Boeing scored a major deal last week, with the
announcment of Virgin Blue's decision to purchase up to 50
additional new Boeing 737 airplanes. The agreement includes a firm
order for 10 737-800s and options for 40 more 737s, with an
estimated list value of $3 billion. The decision follows extensive
evaluation of the 737 and its closest competitor, the Airbus A320.
The new 737s will meet Virgin Blue's fleet expansion plans for the
next 10 years, with deliveries scheduled to begin this August.
The airplanes were recently accounted for in Boeing's published
order totals, attributed to an unidentified customer.
"We started this process with a clean sheet of
paper to ensure we achieved the best possible result," said Brett
Godfrey, chief executive officer of Brisbane-based Virgin Blue. "At
the end of the day, the 737 aircraft produced the best results for
Virgin Blue, and more importantly our guests. The 737 is the proven
leader for low-fare airlines around the world, and it has been
crucial to the success of Virgin Blue. We did a very thorough
analysis, and Boeing was first past the post."
The new airplanes will have performance-enhancing winglets
manufactured by Hawker de Havilland, an aerospace manufacturing
supplier based in Melbourne, Australia. Virgin Blue began providing
Australian domestic service August 31, 2000, and has carved a niche
in the low-cost market. The Brisbane-based carrier is Australia's
largest low-fare airline, operating an all-Boeing fleet that
includes 28 Next-Generation 737s and one Classic 737. The airline
also has announced its interest in flying to regional destinations
including New Zealand and several South Pacific islands.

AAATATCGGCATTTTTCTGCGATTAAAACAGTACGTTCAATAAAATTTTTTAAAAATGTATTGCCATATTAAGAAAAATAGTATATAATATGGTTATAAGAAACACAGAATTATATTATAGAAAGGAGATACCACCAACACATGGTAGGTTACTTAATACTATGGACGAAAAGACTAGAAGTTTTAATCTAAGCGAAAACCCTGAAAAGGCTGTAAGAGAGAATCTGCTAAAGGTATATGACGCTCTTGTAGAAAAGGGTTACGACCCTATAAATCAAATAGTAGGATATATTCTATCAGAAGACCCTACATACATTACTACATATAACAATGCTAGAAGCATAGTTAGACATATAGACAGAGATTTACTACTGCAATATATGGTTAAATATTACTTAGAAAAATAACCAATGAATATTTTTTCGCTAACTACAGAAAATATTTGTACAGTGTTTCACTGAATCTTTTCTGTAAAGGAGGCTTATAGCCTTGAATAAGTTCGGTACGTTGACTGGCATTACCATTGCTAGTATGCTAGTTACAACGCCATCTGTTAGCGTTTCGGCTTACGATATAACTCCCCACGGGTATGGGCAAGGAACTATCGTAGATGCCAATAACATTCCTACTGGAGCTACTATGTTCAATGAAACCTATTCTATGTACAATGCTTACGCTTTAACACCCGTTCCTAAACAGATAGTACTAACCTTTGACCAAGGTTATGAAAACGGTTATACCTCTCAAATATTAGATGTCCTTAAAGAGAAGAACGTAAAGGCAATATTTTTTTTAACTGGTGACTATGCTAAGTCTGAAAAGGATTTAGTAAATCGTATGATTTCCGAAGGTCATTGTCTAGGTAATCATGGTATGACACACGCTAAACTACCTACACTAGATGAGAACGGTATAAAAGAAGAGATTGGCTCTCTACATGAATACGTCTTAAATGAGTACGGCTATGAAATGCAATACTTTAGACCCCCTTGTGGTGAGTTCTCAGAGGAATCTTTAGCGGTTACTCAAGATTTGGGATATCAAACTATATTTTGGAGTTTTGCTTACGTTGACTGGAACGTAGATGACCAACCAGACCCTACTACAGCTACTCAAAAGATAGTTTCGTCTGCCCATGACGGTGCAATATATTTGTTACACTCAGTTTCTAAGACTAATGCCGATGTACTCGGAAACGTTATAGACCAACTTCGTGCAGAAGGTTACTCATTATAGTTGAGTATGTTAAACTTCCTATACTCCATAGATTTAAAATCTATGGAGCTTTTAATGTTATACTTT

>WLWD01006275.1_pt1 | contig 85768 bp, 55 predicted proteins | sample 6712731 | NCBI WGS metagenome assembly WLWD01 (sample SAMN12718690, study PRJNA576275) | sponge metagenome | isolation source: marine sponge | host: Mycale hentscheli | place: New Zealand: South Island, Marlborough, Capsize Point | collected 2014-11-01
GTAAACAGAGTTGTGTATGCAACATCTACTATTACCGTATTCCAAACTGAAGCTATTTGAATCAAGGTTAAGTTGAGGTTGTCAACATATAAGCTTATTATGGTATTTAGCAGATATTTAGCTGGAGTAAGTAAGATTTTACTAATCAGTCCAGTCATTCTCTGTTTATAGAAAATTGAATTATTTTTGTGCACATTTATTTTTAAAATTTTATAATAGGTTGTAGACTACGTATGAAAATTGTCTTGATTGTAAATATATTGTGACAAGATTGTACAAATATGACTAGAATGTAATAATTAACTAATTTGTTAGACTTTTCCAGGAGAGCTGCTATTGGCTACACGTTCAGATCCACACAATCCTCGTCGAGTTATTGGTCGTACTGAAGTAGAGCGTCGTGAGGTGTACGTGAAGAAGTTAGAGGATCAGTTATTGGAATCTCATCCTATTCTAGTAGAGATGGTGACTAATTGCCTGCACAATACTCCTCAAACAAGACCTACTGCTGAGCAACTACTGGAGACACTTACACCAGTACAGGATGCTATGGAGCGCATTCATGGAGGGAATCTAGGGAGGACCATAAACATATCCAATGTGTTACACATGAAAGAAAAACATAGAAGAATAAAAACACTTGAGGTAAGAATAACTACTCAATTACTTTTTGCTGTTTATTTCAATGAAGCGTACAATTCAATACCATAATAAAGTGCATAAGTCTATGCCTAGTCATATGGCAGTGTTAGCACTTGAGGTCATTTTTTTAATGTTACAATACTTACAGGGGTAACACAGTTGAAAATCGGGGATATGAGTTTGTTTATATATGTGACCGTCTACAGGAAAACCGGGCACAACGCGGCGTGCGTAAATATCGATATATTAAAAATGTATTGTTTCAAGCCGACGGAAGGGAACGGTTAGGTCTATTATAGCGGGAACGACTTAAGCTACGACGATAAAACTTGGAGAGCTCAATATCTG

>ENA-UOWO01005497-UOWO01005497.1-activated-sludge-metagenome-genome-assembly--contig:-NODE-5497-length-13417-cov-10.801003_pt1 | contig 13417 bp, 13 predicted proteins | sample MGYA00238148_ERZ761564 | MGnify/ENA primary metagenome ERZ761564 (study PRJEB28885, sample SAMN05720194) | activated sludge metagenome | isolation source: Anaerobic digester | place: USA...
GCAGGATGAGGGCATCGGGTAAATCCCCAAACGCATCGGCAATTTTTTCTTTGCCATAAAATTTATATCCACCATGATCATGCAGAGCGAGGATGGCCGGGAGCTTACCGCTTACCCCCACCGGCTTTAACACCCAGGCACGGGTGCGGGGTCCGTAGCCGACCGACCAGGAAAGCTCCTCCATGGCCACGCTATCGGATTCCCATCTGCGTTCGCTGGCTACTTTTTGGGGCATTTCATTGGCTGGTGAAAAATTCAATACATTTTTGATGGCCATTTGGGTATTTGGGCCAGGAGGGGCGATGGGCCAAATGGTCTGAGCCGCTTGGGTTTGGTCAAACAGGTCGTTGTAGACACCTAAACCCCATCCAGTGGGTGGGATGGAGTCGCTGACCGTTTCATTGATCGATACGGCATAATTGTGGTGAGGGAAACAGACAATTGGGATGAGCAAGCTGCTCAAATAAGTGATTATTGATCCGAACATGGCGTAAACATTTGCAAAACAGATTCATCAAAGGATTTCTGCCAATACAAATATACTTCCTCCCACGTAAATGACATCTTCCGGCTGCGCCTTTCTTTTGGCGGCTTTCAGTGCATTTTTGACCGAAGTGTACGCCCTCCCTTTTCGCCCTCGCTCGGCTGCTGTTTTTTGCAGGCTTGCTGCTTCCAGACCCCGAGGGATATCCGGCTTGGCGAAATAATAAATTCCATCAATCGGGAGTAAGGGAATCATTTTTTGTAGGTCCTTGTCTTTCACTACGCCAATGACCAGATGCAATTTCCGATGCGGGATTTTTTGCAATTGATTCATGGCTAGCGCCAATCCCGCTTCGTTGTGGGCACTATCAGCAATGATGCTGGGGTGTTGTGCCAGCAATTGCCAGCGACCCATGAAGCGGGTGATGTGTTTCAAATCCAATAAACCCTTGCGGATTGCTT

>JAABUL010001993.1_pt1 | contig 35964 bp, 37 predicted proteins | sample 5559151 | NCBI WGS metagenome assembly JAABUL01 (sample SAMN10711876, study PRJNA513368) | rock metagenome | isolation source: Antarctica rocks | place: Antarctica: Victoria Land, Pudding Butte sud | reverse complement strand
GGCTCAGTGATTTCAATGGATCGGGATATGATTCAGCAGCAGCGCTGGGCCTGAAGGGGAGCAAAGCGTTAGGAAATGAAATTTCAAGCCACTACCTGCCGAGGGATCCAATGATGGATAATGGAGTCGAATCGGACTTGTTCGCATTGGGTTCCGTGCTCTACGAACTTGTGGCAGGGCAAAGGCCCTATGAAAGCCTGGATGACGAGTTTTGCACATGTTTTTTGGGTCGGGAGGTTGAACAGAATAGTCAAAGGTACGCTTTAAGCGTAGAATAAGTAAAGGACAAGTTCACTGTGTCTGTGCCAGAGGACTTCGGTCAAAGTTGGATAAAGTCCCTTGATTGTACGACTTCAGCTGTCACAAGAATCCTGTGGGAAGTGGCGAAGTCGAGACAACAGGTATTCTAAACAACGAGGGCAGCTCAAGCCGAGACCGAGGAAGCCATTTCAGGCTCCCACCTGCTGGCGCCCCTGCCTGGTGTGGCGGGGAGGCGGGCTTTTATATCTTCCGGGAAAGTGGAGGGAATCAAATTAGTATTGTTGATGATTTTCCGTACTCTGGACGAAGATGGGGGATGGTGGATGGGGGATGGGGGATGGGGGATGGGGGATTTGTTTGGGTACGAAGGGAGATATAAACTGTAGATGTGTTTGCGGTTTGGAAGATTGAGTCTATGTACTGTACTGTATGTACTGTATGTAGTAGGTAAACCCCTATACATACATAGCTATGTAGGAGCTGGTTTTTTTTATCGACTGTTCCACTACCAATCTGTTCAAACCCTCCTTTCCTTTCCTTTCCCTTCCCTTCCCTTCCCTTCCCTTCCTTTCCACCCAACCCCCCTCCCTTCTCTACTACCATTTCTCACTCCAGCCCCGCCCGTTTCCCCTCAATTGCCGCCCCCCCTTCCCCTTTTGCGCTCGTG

"After its rigorous examination, Virgin Blue's decision
reaffirms the 737 as the best solution for low-fare airlines," said
Doug Groseclose, vice president International Sales, Boeing
Commercial Airplanes. "One model, one pilot group, and one
engineering philosophy all add up to a great recipe for success.
Low-cost carriers are driving the airline business globally, and
it's no secret that the 737 is the leading airplane for this
growing segment of the market."
The low-fare business models of Southwest Airlines and Ryanair
replicated around the world are based on an all-Boeing 737 fleet.
There are more than 900 737s in service or on order for the
low-fare market. "Having a new fleet of 737s has been one of the
key components of customer acceptance of a maverick airline in what
was a stagnant domestic aviation market," Godfrey added. "Our
guests appreciate the smooth ride and comfortable cabin environment
while our operations team found that its efficient design
facilitated our quick turnarounds and consistent on-time
Next-Generation 737s have the lowest operating costs in their
class -- almost 4 percent lower on a typical route than the closest
competitor. The maintenance costs of the 737 are up to 35% lower,
and the 737 is the industry leader in reliability. The 737
single-aisle airplane also is quicker to load and unload, which
allows carriers to make maximum use of their airplane.
Virgin Blue employs more than 2,200 people.